The national local elections

Bangladesh loses an opportunity to revive its most important local government—upazilla parishad—as competing national parties turn local polls into fierce political one-upmanship

By Richard Mahapatra
Last Updated: Sunday 07 June 2015

Bangladesh loses an opportunity to revive its most important local government—upazilla parishad—as competing national parties turn local polls into fierce political one-upmanship

imageBangladesh is holding multi-phase elections to its sub-district level local government, the upazilla parishad. It is an important local government with 17 constitutionally mandated functions. This tier of local government is also politically the most sought after. Though local elections in the country take place on a non-party basis, political parties do support candidates. For years, members of parliament have been trying to control this form of government and have been successful to some extent by exerting control over their functions. Thus, one would expect the local elections to be a politically charged affair.

But this time, their political importance seems to be much higher than in 2009. The main opposition Bangladesh National Party (BNP) and its allies boycotted the last general election held in January this year. This led to an almost unopposed second stint for the ruling Awami League. The Awami League government is widely called “self-appointed” because of the boycott. When the government declared polls for the upazilla parishad, everybody expected another boycott by the opposition. But in a political twist, the BNP and its allies decided to participate.

With the two national parties and their allies joining, the local elections have assumed the hues of a national election. This becomes evident as one travels across the country. Many feel the elections to the upazilla parishad have brought back the excitement of the national polls that was missing in January. There is hardly any talk of local issues. Leaders have rarely campaigned for problems such as food insecurity or loss of livelihoods owing to erratic climate. The opposition parties are leading the campaign with the agenda of throwing out the present “self-appointed” government.

The results of the polls from the first two phases till the first week of March are startling: the BNP and allies have won the majority of the votes. There are speculations that the election results are a negative verdict for the Awami League government. Many political experts have commented in newspapers that there will be agitation against the government leading to its ouster. As a farmer at an election meeting in Rangpur district said, “People missed voting in the last general election. I think we are now going national at the local level.” He was quick to add that there are differences between local and national issues and since upazilla parishad is a dead government, many are happy with the interest it is generating.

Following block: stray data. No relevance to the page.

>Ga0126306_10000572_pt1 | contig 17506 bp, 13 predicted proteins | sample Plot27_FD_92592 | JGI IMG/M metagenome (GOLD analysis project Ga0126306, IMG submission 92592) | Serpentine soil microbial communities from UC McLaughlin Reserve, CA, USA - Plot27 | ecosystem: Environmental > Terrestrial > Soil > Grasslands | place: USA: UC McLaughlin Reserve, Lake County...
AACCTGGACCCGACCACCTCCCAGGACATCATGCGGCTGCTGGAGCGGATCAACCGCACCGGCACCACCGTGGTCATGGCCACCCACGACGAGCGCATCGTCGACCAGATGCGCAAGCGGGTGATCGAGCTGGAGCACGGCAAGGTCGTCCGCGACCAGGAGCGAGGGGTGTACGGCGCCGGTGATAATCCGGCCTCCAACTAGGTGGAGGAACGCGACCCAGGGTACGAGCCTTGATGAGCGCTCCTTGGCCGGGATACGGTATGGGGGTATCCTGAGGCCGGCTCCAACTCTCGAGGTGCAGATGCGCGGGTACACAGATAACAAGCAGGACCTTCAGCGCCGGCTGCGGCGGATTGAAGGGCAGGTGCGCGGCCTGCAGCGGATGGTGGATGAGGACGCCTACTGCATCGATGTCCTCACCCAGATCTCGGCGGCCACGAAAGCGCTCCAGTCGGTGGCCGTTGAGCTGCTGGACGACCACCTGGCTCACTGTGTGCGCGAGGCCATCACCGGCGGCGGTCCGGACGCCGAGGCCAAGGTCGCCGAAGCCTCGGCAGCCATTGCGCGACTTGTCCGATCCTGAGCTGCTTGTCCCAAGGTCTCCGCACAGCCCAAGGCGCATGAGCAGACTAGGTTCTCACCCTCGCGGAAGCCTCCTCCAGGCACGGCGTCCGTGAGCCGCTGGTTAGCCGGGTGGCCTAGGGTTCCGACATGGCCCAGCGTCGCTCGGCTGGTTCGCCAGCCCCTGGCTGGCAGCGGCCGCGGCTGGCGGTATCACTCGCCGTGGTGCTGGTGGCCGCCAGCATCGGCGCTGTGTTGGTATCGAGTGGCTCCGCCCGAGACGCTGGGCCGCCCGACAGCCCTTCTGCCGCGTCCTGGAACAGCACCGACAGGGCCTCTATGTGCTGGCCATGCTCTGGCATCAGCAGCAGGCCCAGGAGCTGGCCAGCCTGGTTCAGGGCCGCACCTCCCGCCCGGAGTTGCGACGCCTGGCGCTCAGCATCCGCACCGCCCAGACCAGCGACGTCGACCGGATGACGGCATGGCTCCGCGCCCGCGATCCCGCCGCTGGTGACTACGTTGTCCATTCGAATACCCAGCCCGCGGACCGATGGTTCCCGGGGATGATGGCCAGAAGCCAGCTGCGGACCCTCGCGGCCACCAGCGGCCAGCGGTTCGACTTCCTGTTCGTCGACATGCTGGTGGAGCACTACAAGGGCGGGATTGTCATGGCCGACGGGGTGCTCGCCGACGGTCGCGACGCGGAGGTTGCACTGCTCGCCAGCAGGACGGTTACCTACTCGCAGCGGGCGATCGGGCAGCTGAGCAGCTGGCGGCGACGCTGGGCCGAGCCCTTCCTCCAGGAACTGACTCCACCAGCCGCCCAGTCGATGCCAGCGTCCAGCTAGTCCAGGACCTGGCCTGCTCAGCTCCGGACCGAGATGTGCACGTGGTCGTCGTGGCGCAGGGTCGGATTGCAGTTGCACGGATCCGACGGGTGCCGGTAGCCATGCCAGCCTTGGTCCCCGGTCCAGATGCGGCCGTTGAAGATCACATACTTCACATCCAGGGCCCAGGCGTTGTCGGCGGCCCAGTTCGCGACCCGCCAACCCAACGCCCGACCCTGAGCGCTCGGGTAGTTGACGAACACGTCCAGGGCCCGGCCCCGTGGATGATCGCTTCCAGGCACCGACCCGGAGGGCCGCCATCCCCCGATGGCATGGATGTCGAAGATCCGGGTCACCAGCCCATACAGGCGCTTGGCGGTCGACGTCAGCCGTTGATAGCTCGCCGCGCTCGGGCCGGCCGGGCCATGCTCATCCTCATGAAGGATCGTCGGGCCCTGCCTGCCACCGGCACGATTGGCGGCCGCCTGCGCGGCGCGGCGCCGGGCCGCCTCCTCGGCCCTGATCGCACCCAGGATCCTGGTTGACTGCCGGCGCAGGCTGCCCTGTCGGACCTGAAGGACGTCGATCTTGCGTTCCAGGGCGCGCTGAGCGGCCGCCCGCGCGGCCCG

But not all. Associations representing the elected members of local governments resent the fact that the focus has shifted from the real issues to national politics. Bangladesh has been grappling with its decentralised governance system because of the lack of political commitment to it. Sub-district governments were introduced in 1982 but scrapped in 1991 and again revived in 1998. They have largely remained ineffective because of widespread interference from politicians and bureaucrats. Constitutionally, the upazilla parishads are to be governed by the elected members. But they have little say in governance as the advice of MPs is binding on them.

Over a period of time, the elected members have lost most of their power. For example, a sub-district gets around 500 million Bangladesh taka as the annual budget. Of this, the upazilla parishad gets to decide on just 15 million taka, while the MPs and the village government (union parishad) have the power to spend the rest.

By May, elections to the upazilla parishad will be over and all 487 sub-district governments in the country would be in place. The opposition party is expected to win by majority and in doing so send a stern message to the Awami League. But the many ills that plague local governance would not be debated, despite all the attention the ongoing elections are receiving. For Bangladesh, this is a wasted opportunity to streamline its governance system.

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